The prospect of being able to win awards in science, such as the Otto Warburg Medal, encourages young researchers to achieve high-quality research results. What is your advice for young researchers for a successful career in science?
Dare to try something completely new, do not follow the crowd and do not necessarily compete with the largest groups in the world. There are so many unsolved natural phenomena around; do not just follow the crowd and do what everyone else is doing. It is boring after a while. New molecular technologies will allow young scientists to work efficiently on any species with short regeneration time. Many, if not most, new discoveries come from relatively young scientists who see the world through different eyes with an unclouded view.
As a successful researcher, do you have any special recommendations for young researchers who aim to pursue a career in microbiology or genetics?
Work in one, two or three excellent interdisciplinary laboratories in order to learn basic technologies and what scientific quality means. Then start doing your own business to answer your own questions. Apply for an independent position that enables you to really focus on your research.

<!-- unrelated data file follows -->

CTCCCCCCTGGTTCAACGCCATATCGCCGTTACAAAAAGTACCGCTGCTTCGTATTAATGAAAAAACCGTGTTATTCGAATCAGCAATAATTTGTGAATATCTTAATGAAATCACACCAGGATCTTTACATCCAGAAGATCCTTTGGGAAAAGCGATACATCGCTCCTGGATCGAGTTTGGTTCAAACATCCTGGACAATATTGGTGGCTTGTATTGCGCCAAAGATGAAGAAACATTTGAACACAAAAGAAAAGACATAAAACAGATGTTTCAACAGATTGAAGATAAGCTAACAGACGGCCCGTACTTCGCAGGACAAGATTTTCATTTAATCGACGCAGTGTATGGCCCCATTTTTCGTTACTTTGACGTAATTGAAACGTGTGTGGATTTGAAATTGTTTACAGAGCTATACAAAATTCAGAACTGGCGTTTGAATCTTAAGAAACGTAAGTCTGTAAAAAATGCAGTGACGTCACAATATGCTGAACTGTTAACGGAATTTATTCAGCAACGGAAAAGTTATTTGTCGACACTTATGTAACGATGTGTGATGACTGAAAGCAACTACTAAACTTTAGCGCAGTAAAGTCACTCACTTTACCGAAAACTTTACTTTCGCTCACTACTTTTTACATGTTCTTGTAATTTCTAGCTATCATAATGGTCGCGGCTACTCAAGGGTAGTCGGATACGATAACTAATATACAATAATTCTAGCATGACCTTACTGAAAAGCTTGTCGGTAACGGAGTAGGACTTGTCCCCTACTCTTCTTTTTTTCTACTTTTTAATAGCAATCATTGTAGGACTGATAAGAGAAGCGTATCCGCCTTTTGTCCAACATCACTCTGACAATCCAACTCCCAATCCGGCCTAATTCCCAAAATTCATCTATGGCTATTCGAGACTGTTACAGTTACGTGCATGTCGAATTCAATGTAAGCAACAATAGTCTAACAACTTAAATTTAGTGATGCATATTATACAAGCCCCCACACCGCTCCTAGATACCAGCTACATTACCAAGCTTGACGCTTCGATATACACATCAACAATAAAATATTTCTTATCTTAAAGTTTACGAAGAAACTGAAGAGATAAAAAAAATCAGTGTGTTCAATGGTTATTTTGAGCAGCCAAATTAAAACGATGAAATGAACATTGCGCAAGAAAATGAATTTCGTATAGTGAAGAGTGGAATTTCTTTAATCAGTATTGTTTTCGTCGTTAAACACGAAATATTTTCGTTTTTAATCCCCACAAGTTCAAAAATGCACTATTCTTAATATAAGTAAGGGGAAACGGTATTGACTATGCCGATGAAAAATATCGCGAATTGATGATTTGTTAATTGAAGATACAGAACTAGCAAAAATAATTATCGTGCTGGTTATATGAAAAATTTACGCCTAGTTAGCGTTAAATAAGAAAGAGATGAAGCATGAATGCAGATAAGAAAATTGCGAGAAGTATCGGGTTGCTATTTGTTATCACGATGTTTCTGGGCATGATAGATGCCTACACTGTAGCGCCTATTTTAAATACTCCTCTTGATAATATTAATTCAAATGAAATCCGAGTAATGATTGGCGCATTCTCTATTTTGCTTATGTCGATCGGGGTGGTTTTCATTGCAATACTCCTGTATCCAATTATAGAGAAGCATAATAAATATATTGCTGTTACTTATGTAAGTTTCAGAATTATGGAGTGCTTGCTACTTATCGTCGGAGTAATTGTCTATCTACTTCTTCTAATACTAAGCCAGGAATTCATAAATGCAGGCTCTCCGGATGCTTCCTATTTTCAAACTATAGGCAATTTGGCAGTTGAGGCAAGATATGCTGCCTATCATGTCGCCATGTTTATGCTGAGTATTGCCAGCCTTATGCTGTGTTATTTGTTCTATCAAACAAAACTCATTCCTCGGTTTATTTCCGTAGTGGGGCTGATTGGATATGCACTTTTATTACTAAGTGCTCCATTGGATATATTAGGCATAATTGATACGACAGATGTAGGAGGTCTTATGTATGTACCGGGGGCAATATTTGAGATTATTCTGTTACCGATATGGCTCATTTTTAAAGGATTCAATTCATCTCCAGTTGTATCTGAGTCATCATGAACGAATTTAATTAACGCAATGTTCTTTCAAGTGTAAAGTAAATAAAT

What are your plans for the future and how will you use the prize money? What open questions would you still like to answer?
We are now working to improve already existing molecules. We will continue our work on light activated enzymes, and I will go back to the Chlamydomonas to understand the natural function of the 18 sensory photoreceptors that these wonderful model organisms harbor. The alga was our most patient co-worker, who should benefit from the prize as well.
The Otto Warburg Medal
As one of the most highly esteemed science awards in Germany, the Otto Warburg Medal has been conferred by the German Society for Biochemistry and Molecular Biology (GBM) since 1963. It honors outstanding, internationally recognized results in fundamental biochemical and molecular biological research.
Since 2012, GBM has been cooperating with Elsevier and its flagship title BBA – Biochemica et Biophysica Acta. From their early beginnings, both the GBM and Elsevier have been devoted to supporting and enhancing excellence in research. With the Otto Warburg Medal, they join forces to acknowledge pioneering achievements by international scientists, thereby inspiring young researchers and attracting the wider public’s interest in science. Elsevier and its journal BBA are the exclusive sponsors of this medal, with a cash prize to support continued research by the awardees.